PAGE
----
20 months in support

For the past 20 months (more or less), I have been working with the support team at heroku.
Because I am moving to something new (still at heroku), I want to share how I got there and a few things that I learned.

How I ended up in support

All the companies I worked with before joining Heroku were startups. The biggest one I had worked with was around 25 people, 5 of which being engineers.
So when 2 years ago I wanted to change and do something new, I sent resumes. But applying for a senior engineering position in a big platform can be a bit overwhelming.
Support is a section which, from the outside, appears to be easier to join. So applying there gave me the impression I would increase my chances of being hired.

While support ended up being fairly different from what I expected it to be, I regret nothing.
I had never done support before, and I’ve discovered a ton of things by communicating with customers and analyzing performance problems.
If I had to do it again, I wouldn’t hesitate a second. And, as you’ll see further in this article, I highly recommend anyone to do it too.

Gosh, I need to talk to customers

Oh, and I have to talk to them in English (of course, that didn’t come as a surprise).
While my english is relatively good, it’s not my mother tongue and all the companies I had worked with before were French companies where all the communication I had to do was in French.

English is not to be the biggest thing though. It happens a non-negligible part of support is investigating a ticket to tell the customer with the nicest words possible the issue is with them and we won’t fix bugs in their own code.
It took me a bit of time to find the right words to tell customers a problem is their fault without making them angry.

Typically, in a rails app precompiling the assets create a manifest.yml file which we use when your app is deployed to avoid recompiling them if that is not necessary.
We fairly frequently see customers inadvertently precompile their assets locally, push the change and later in the future think we aren’t updating their code anymore when in fact, they are just always using the same precompiled assets.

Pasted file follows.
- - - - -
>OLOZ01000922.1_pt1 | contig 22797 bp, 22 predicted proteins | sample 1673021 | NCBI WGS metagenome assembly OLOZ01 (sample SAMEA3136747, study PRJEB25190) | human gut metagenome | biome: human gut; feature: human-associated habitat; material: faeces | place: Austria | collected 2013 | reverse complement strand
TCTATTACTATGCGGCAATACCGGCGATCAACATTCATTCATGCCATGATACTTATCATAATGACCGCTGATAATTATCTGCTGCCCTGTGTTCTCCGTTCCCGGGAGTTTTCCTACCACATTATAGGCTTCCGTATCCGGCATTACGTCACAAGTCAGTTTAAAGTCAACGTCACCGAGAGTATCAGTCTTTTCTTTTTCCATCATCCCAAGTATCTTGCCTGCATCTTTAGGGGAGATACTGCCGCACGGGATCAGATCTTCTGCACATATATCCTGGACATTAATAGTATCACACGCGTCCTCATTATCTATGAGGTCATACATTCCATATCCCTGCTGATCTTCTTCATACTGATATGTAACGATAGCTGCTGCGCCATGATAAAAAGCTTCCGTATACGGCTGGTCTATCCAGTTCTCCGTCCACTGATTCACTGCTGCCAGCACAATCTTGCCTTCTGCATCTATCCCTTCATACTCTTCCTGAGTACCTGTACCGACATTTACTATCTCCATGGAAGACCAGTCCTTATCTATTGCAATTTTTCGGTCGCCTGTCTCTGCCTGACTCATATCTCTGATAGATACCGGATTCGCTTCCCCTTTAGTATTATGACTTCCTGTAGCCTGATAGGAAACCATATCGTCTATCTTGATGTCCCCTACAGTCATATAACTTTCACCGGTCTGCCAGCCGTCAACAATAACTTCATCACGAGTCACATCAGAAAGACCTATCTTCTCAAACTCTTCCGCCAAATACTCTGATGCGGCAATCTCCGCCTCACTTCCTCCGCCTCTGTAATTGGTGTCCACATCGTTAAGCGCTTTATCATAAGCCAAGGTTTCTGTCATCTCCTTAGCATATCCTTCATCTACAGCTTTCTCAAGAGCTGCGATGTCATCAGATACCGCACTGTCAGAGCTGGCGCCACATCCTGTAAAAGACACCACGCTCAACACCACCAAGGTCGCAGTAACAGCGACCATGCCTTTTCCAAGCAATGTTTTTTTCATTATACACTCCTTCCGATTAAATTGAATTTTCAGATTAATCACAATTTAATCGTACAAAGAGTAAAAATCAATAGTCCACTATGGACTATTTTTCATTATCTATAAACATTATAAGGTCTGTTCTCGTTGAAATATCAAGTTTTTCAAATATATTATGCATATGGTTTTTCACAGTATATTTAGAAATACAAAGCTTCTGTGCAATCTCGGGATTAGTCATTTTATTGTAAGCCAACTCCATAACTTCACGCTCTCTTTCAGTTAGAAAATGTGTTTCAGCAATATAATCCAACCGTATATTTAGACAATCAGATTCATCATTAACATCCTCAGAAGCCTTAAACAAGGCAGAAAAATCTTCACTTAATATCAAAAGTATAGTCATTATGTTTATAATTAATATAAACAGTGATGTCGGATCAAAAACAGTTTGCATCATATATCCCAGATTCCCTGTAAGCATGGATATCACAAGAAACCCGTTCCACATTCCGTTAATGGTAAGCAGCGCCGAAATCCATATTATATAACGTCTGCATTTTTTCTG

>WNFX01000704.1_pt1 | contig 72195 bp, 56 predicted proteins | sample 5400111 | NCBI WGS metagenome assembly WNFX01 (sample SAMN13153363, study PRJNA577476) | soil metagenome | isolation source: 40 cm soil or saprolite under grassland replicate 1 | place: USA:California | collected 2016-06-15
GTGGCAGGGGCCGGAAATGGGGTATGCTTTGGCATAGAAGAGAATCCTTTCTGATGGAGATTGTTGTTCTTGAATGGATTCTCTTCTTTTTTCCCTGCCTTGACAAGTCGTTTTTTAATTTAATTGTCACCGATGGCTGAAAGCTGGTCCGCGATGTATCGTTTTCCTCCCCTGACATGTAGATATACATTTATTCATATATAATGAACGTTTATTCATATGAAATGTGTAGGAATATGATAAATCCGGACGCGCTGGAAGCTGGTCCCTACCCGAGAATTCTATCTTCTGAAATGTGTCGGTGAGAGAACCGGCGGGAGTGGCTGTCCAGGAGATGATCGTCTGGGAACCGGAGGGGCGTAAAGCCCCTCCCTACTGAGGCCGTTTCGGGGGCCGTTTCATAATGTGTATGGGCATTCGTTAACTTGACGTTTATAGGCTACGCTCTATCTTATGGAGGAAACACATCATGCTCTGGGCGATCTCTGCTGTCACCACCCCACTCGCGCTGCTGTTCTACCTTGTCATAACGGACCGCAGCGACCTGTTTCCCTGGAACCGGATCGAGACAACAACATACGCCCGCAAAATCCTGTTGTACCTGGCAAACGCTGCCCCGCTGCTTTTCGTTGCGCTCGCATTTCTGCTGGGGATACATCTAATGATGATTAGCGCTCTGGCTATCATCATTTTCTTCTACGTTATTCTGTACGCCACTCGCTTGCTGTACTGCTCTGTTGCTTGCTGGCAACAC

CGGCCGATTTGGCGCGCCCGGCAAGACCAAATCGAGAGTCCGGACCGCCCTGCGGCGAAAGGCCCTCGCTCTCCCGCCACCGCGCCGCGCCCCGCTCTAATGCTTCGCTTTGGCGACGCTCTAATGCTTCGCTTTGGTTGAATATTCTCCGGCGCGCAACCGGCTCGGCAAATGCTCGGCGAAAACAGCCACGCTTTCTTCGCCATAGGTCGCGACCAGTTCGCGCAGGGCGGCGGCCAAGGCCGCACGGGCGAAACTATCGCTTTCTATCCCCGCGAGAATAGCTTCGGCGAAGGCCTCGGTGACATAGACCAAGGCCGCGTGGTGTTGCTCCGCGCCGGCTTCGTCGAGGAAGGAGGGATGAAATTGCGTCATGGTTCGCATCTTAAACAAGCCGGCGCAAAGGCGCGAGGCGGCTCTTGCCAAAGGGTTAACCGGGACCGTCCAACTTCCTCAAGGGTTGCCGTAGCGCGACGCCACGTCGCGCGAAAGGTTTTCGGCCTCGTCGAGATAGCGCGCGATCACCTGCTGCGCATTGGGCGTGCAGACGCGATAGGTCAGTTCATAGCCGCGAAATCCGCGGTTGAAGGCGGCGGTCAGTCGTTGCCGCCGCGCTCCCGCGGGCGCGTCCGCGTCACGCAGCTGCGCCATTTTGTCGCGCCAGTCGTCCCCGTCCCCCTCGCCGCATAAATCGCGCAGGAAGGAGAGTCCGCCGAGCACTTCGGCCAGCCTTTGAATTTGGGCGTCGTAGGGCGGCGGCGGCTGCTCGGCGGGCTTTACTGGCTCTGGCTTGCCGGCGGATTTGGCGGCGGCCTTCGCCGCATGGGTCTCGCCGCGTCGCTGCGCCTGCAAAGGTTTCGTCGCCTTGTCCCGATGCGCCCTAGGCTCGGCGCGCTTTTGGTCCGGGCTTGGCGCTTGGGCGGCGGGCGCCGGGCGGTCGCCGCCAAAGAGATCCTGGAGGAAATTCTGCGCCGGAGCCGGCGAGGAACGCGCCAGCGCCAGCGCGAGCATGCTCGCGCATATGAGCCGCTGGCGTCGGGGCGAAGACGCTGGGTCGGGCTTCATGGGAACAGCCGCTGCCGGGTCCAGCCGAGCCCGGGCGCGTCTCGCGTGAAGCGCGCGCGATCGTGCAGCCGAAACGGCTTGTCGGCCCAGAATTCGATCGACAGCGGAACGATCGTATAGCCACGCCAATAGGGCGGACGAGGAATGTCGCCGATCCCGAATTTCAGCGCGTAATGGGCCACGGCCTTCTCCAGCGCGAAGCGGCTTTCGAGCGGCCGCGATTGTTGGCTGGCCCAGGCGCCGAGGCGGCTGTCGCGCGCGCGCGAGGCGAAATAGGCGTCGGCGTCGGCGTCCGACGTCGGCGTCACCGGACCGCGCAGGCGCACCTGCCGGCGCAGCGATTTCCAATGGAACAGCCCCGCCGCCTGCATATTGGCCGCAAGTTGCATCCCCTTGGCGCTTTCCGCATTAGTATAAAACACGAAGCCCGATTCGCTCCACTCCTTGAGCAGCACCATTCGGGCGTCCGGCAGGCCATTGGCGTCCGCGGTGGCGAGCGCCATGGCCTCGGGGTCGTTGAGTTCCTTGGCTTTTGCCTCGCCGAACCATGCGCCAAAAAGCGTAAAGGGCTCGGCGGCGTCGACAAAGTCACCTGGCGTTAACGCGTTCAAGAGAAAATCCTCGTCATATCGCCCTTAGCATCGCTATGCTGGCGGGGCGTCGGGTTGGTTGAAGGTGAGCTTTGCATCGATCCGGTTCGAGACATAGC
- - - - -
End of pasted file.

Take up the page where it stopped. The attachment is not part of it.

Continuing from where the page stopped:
On another note, an app with a few long-running requests (one can sometimes be enough) will get timeouts. Such issues are not platform issues, but problems in the customer’s apps. Specifically, they should fix the slow requests and add timeouts.

Once I understood the right language to use to explain things to customers, support is an awesomely interesting position to work at.
In order to support people who don’t necessarily understand your platform, you need to understand it yourself, which very often includes having to dig into internal components’ code (sometimes in languages you’ve never practiced).

Being able to work with a distributed multi-teams engineering organization has taught me more in around 2 years at heroku than in 8 years working at startups before.

A support ticket is a bug

We have this interesting approach at Heroku where onsider the best support experience is the one you don’t need.
With that in mind, we’re trying to build a lot of internal tools to help you even before you open a ticket.

For example, we’ve noticed we’re getting a lot more tickets when an incident is occuring, which does make sense. When the tool you’re using is down, the first thing anybody does is notify the team behind to have them crawl under support tickets so they’re unable to fix the actual issue.

If you tried opening a support ticket during an Heroku incident, you would see a big red banner showing a link to the current incident with the last comment posted. We’re seeing a high decrease in the number of tickets submitted related to an incident as soon as this banner is displayed.